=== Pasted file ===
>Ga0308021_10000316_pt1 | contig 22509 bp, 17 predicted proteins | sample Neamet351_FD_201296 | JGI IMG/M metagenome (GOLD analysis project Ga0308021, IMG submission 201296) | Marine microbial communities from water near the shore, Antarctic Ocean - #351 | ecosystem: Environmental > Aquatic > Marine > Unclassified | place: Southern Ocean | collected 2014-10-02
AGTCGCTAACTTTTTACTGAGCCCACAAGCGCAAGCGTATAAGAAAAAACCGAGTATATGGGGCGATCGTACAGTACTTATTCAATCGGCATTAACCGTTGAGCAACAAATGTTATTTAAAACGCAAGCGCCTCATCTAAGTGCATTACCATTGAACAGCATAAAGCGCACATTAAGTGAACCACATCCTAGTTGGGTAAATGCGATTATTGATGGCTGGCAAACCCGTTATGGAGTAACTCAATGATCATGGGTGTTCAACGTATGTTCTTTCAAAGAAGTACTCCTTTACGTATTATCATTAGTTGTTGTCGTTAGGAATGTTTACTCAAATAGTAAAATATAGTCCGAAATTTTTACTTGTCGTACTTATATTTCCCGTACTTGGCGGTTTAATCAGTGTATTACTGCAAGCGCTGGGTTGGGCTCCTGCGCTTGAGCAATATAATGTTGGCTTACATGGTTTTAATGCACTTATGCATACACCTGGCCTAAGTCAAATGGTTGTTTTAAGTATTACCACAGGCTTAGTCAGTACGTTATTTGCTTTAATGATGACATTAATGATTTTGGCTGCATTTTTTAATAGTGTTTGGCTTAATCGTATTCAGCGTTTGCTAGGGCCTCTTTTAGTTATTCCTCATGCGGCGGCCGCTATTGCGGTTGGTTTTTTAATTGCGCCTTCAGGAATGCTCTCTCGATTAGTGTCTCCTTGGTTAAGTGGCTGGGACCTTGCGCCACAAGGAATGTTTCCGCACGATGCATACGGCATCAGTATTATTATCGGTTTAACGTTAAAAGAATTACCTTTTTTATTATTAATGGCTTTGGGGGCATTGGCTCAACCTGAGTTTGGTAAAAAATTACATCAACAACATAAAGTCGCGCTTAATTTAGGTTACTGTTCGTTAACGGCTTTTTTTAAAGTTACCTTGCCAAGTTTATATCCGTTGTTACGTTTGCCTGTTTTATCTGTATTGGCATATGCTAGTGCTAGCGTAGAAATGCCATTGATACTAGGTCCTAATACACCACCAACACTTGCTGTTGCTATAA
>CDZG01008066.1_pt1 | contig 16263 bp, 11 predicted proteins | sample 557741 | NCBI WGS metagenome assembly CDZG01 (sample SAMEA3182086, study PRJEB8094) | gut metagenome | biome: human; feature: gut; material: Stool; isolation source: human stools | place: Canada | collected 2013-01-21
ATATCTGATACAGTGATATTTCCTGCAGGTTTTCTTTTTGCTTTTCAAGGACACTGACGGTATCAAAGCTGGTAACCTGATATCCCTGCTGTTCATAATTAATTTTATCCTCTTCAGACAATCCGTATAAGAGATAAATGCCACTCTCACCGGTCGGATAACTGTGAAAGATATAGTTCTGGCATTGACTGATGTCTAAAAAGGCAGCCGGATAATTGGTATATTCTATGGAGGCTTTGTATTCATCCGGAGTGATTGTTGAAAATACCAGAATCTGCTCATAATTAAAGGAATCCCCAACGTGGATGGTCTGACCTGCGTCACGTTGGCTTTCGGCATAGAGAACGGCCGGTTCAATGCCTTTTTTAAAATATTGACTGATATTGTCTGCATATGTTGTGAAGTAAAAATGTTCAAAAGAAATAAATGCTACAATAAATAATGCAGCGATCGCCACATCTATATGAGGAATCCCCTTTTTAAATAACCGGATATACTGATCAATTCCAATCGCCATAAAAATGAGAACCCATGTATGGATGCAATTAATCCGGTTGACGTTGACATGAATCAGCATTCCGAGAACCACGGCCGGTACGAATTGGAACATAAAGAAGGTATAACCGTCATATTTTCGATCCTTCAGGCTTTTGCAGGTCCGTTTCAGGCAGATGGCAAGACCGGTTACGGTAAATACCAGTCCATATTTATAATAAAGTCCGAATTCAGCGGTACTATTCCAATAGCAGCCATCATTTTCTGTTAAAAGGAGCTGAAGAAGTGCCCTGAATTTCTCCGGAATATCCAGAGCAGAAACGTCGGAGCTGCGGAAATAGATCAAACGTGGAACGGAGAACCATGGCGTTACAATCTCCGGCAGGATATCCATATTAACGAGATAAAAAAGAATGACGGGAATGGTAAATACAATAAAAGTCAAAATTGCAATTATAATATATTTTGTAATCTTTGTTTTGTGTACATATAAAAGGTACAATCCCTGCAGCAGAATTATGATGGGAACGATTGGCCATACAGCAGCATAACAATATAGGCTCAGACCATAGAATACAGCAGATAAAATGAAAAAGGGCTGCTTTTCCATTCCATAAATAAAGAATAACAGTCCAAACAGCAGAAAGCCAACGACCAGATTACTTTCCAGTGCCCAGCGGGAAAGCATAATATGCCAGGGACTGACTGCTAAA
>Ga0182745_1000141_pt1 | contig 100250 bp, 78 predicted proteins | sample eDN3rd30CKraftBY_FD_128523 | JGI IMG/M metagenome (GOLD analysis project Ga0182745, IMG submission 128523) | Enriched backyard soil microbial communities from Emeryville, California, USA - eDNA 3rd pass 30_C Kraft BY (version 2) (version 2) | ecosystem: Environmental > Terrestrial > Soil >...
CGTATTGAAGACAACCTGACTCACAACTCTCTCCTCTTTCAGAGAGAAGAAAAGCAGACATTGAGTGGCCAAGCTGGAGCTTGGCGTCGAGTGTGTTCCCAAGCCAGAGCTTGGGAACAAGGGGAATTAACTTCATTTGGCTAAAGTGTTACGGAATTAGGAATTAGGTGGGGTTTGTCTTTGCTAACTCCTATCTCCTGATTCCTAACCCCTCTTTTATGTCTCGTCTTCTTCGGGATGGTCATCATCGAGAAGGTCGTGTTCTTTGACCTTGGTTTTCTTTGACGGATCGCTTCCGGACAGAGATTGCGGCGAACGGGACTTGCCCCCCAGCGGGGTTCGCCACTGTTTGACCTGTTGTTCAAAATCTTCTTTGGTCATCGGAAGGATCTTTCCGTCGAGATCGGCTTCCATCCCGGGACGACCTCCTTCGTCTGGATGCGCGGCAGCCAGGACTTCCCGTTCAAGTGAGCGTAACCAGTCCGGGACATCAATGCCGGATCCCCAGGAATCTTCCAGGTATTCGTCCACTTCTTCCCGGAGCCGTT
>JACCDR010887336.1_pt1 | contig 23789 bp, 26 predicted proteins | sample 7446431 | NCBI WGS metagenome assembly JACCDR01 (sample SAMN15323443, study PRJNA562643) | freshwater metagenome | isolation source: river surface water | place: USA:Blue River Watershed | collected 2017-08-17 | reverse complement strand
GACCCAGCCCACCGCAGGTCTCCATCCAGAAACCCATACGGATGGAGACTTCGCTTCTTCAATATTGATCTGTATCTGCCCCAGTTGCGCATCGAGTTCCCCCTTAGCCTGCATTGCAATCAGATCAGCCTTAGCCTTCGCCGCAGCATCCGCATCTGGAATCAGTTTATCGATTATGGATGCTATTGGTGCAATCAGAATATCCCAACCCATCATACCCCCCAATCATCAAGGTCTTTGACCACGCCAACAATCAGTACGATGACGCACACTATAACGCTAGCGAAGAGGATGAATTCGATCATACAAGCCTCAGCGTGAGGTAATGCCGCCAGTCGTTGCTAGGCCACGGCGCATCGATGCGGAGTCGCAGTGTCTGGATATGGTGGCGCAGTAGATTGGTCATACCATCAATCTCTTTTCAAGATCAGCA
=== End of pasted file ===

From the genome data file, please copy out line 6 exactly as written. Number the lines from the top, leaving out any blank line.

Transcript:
CGTATTGAAGACAACCTGACTCACAACTCTCTCCTCTTTCAGAGAGAAGAAAAGCAGACATTGAGTGGCCAAGCTGGAGCTTGGCGTCGAGTGTGTTCCCAAGCCAGAGCTTGGGAACAAGGGGAATTAACTTCATTTGGCTAAAGTGTTACGGAATTAGGAATTAGGTGGGGTTTGTCTTTGCTAACTCCTATCTCCTGATTCCTAACCCCTCTTTTATGTCTCGTCTTCTTCGGGATGGTCATCATCGAGAAGGTCGTGTTCTTTGACCTTGGTTTTCTTTGACGGATCGCTTCCGGACAGAGATTGCGGCGAACGGGACTTGCCCCCCAGCGGGGTTCGCCACTGTTTGACCTGTTGTTCAAAATCTTCTTTGGTCATCGGAAGGATCTTTCCGTCGAGATCGGCTTCCATCCCGGGACGACCTCCTTCGTCTGGATGCGCGGCAGCCAGGACTTCCCGTTCAAGTGAGCGTAACCAGTCCGGGACATCAATGCCGGATCCCCAGGAATCTTCCAGGTATTCGTCCACTTCTTCCCGGAGCCGTT